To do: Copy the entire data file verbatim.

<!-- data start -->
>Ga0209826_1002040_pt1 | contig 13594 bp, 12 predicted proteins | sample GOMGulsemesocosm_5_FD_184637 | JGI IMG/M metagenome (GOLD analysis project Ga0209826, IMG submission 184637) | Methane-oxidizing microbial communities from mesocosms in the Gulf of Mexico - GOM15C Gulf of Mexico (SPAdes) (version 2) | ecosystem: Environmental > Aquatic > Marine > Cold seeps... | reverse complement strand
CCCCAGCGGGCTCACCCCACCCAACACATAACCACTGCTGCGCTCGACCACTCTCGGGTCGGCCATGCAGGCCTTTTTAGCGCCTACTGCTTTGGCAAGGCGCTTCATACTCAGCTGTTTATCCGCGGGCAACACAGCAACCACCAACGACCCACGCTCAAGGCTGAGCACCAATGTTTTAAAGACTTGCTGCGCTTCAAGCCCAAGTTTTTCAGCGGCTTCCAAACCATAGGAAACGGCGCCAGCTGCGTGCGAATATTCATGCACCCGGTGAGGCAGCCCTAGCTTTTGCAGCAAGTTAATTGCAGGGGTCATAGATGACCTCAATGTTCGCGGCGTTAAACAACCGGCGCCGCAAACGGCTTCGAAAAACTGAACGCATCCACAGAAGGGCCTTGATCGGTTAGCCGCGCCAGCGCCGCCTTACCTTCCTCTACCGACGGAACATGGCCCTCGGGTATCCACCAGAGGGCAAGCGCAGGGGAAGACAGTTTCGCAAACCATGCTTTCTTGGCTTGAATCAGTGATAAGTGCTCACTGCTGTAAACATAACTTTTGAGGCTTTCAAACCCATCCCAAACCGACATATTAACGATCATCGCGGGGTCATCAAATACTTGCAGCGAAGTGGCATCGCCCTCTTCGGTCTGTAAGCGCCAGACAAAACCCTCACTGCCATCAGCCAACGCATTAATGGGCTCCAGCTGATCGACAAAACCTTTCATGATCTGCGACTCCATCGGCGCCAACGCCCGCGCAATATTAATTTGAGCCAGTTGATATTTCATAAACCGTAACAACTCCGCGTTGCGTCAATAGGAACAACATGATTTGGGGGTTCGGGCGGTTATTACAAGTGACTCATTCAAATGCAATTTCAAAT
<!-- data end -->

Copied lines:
>Ga0209826_1002040_pt1 | contig 13594 bp, 12 predicted proteins | sample GOMGulsemesocosm_5_FD_184637 | JGI IMG/M metagenome (GOLD analysis project Ga0209826, IMG submission 184637) | Methane-oxidizing microbial communities from mesocosms in the Gulf of Mexico - GOM15C Gulf of Mexico (SPAdes) (version 2) | ecosystem: Environmental > Aquatic > Marine > Cold seeps... | reverse complement strand
CCCCAGCGGGCTCACCCCACCCAACACATAACCACTGCTGCGCTCGACCACTCTCGGGTCGGCCATGCAGGCCTTTTTAGCGCCTACTGCTTTGGCAAGGCGCTTCATACTCAGCTGTTTATCCGCGGGCAACACAGCAACCACCAACGACCCACGCTCAAGGCTGAGCACCAATGTTTTAAAGACTTGCTGCGCTTCAAGCCCAAGTTTTTCAGCGGCTTCCAAACCATAGGAAACGGCGCCAGCTGCGTGCGAATATTCATGCACCCGGTGAGGCAGCCCTAGCTTTTGCAGCAAGTTAATTGCAGGGGTCATAGATGACCTCAATGTTCGCGGCGTTAAACAACCGGCGCCGCAAACGGCTTCGAAAAACTGAACGCATCCACAGAAGGGCCTTGATCGGTTAGCCGCGCCAGCGCCGCCTTACCTTCCTCTACCGACGGAACATGGCCCTCGGGTATCCACCAGAGGGCAAGCGCAGGGGAAGACAGTTTCGCAAACCATGCTTTCTTGGCTTGAATCAGTGATAAGTGCTCACTGCTGTAAACATAACTTTTGAGGCTTTCAAACCCATCCCAAACCGACATATTAACGATCATCGCGGGGTCATCAAATACTTGCAGCGAAGTGGCATCGCCCTCTTCGGTCTGTAAGCGCCAGACAAAACCCTCACTGCCATCAGCCAACGCATTAATGGGCTCCAGCTGATCGACAAAACCTTTCATGATCTGCGACTCCATCGGCGCCAACGCCCGCGCAATATTAATTTGAGCCAGTTGATATTTCATAAACCGTAACAACTCCGCGTTGCGTCAATAGGAACAACATGATTTGGGGGTTCGGGCGGTTATTACAAGTGACTCATTCAAATGCAATTTCAAAT